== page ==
Nick was in a serious car accident that left him in a coma for some time. His wife Julia, already emotionally devastated by his condition, discovered she was not able to renegotiate their joint mortgage when it came due for renewal.
Gerald’s mother, Nola, is an 87-year-old senior who still lived in their family home. She was healthy and spry and took care of her own personal and financial matters. Every month she trotted off to her bank to pay her utility and other bills and withdraw enough cash for her spending needs.
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Unfortunately, Nola suffered a massive stroke that left her incapacitated and in the hospital. Gerald was unable to access her money to pay her bills and was not in a good financial position to pay her expenses from his own funds.
Why Power of Attorney is Important
As a banker I had ran across many similar situations, but it really hit home when my mother became really ill as a result of being over medicated by her doctor.
After being transferred from one hospital and medical facility to the next with no noticeable relief in sight, she became seriously depressed.
At one care facility she was asked the standard question about using “extraordinary measures” in case she stopped breathing – a DNR order. She replied, “I don’t care any more. I’ve had enough!” When I objected the nurse replied, “That’s not your call. You have no authority to make that decision.” I was horrified.
Equally necessary, but less common, are enduring powers of attorney and living wills (or medical directives) which give you the opportunity to specify someone you trust to act on your behalf and make decisions about what should be done with you personally if you are not capable of making the decisions yourself.
It is estimated that less than 10% of Canadians have signed an enduring power-of-attorney document that would protect them in such circumstances.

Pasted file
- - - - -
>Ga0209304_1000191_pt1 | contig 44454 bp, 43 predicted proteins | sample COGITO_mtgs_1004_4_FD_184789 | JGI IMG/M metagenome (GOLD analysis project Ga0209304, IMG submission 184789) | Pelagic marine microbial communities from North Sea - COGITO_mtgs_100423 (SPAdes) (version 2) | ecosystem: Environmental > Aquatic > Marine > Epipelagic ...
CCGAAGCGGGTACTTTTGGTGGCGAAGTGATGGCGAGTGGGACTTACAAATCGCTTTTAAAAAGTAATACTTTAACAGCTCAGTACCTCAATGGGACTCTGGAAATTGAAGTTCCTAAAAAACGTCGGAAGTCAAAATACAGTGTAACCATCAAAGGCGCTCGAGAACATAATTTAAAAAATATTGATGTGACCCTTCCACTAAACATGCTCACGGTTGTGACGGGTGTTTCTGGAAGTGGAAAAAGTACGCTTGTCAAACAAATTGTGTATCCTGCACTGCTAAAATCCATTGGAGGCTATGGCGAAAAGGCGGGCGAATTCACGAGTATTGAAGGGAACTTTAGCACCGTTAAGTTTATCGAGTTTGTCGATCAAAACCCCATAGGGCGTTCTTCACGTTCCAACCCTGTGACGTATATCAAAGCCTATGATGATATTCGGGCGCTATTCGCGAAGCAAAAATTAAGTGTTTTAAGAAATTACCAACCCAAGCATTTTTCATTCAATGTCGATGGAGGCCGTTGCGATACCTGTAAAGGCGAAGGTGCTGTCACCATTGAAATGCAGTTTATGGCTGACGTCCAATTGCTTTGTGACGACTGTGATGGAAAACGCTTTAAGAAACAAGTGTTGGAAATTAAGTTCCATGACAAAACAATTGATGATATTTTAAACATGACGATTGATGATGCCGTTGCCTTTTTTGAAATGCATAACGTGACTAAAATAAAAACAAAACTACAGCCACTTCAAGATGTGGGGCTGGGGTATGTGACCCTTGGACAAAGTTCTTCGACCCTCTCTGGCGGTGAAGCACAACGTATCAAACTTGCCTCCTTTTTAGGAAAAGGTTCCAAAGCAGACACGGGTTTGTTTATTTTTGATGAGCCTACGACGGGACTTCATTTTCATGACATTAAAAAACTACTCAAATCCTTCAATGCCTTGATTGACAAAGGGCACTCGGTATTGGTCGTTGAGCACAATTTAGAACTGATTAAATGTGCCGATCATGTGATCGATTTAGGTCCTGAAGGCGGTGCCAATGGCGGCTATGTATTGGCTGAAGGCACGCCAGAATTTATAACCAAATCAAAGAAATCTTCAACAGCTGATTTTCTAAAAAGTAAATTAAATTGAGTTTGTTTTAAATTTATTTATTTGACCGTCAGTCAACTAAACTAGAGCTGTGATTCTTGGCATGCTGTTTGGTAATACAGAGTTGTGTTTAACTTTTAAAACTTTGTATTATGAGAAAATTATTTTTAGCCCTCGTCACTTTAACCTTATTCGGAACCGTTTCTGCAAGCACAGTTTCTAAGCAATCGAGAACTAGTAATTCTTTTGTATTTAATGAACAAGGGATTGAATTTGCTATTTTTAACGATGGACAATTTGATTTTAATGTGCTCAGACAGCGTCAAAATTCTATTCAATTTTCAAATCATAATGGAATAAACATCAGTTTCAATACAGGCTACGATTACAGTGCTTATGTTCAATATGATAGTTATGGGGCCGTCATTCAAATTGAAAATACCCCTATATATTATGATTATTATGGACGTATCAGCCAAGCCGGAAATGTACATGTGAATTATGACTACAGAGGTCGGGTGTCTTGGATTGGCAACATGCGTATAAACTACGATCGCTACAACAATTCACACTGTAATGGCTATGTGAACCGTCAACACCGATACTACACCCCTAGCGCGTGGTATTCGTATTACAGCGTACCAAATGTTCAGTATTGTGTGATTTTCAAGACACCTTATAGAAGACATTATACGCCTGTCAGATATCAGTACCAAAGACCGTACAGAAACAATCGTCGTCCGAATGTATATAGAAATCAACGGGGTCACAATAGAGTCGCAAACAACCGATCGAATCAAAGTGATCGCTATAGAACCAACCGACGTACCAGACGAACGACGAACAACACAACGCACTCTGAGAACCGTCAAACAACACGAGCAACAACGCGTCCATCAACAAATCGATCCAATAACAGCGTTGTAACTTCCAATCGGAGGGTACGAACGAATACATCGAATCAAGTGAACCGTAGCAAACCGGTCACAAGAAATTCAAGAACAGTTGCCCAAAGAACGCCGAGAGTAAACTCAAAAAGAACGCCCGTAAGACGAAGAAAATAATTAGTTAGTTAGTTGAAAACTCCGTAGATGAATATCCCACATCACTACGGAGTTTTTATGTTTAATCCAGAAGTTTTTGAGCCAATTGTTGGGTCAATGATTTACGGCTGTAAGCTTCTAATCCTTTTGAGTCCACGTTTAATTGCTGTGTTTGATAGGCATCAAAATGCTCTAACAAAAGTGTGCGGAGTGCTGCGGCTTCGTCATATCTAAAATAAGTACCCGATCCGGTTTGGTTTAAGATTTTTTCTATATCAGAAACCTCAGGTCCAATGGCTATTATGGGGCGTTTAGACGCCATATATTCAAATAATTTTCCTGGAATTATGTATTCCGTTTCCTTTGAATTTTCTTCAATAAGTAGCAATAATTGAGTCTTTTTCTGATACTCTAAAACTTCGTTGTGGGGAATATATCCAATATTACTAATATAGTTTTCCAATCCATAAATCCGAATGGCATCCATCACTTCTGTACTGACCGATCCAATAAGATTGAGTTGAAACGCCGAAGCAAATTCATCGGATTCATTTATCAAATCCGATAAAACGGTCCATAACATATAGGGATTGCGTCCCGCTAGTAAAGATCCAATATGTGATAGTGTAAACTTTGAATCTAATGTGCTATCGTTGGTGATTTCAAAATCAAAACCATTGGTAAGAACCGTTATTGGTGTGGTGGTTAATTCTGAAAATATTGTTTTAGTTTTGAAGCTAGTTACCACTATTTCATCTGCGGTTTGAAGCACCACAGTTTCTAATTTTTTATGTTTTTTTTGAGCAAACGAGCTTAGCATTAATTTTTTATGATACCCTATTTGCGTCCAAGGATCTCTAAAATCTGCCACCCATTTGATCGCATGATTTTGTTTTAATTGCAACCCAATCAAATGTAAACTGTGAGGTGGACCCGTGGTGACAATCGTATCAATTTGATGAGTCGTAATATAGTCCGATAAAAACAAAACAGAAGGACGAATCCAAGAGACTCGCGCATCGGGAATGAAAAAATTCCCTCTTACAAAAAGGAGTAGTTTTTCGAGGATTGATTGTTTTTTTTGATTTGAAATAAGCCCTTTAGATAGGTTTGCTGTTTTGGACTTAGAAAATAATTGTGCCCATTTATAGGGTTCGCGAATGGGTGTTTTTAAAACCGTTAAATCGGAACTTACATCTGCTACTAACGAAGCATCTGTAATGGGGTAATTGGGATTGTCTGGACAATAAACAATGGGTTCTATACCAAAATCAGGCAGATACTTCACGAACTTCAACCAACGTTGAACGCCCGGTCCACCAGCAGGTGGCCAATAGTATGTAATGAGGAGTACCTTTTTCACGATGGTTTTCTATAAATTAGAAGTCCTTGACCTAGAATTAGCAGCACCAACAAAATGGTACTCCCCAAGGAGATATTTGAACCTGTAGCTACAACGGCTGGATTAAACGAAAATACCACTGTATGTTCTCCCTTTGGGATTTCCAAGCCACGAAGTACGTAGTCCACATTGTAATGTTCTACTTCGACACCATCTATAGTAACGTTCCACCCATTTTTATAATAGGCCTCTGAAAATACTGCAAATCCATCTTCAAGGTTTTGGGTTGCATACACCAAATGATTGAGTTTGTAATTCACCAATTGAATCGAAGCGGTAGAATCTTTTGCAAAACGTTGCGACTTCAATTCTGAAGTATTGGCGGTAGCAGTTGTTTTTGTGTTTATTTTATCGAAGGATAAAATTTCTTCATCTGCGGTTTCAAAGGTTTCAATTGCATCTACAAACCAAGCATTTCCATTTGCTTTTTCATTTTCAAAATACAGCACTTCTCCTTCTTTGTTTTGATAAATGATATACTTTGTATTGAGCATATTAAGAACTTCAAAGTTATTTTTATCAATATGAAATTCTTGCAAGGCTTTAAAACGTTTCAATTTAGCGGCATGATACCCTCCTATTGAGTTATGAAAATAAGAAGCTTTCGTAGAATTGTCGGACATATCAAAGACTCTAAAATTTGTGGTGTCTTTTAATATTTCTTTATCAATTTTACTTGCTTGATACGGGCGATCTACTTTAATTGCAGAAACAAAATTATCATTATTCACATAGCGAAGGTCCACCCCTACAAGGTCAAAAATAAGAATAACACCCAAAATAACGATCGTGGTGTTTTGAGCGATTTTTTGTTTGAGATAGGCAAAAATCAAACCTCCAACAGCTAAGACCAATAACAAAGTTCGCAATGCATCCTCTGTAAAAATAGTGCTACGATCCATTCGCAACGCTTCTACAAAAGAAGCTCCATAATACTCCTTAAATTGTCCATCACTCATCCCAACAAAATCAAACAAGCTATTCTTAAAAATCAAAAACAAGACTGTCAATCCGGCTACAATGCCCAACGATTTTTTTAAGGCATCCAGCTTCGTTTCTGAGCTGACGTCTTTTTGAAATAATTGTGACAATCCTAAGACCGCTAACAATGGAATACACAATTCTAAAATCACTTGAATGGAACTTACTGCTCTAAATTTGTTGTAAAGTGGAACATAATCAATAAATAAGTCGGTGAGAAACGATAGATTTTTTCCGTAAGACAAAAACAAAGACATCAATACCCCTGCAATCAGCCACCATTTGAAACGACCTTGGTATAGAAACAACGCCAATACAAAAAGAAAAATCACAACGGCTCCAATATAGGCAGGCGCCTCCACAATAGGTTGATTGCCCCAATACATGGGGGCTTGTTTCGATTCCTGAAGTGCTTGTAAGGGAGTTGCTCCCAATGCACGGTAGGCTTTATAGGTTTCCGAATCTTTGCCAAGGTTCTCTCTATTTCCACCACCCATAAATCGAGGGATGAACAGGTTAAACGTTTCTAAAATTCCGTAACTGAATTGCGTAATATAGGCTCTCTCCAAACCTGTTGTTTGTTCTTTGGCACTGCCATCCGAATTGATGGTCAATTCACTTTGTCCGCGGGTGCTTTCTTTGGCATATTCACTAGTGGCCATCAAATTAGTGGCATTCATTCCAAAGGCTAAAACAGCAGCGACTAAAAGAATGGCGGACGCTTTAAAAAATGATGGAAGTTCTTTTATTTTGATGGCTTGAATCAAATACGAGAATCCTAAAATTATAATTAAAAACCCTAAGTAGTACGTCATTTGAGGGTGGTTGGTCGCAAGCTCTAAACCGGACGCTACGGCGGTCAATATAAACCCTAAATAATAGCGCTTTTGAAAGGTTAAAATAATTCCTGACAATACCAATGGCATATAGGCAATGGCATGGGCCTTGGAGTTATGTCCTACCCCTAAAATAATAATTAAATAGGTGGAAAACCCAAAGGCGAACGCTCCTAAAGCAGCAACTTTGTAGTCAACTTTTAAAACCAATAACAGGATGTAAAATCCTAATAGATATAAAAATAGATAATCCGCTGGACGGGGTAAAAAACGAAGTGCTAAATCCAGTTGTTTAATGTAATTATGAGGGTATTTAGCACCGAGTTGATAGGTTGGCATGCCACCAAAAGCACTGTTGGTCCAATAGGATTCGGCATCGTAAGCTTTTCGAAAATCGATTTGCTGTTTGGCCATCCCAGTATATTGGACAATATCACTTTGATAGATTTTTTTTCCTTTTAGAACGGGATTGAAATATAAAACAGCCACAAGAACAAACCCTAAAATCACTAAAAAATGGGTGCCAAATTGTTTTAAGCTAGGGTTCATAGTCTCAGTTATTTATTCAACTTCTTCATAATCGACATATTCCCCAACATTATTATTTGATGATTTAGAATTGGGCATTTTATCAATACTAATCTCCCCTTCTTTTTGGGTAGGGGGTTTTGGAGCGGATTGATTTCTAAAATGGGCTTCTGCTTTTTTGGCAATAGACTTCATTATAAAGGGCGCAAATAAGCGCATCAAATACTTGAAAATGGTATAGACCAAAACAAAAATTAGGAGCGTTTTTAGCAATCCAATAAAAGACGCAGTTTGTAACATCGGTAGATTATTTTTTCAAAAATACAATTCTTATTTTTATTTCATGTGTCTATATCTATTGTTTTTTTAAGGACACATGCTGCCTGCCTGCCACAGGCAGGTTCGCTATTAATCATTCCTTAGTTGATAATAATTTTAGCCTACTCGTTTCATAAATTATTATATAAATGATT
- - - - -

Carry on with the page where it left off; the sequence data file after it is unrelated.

Related: Caring For Your Elderly Parents
Spouses just assume they will be able to act for each other if such trouble strikes, but it is not true.
For example, you would be unable to renegotiate your mortgage or sell your house, manage your spouse’s RRSP or other investments or property that is held exclusively in their name.
I have a Power of Attorney at the bank
Many people have signed a document at their bank giving their spouse or other relative power of attorney to make financial transactions on their behalf. These are entirely different from enduring power of attorney forms.
These are used to cover dealings with that particular bank – not affairs in general – and contain a clause that invalidates, and automatically cancels, the power of attorney if the person granting that authority dies or becomes incapacitated.
Take care with documents that you can download from the Internet. Some banks may not accept any documents that they deem as improperly prepared or seem vague.
It’s important to secure the necessary powers of attorney to manage the personal, financial and health care interests of your elderly parents, even if it is a difficult subject to bring up.
Note also that a power of attorney for health care is only valid within the province in which it is executed.
Many couples have assets in their own names. Take a moment to think about your personal affairs and how they would be handled in case of a medical emergency.
A person can petition the court to be granted the right to act on their spouse or parent’s behalf in case they are incapacitated. However, the court could find someone else who has also petitioned them more qualified to handle their affairs and it’s within their right to appoint that other person.
With people living longer these days, it’s more and more likely that some form of mental and/or physical incapacity can occur.
Related: Are You Counting On An Inheritance?
I urge everybody to address the need for these legal documents as soon as possible.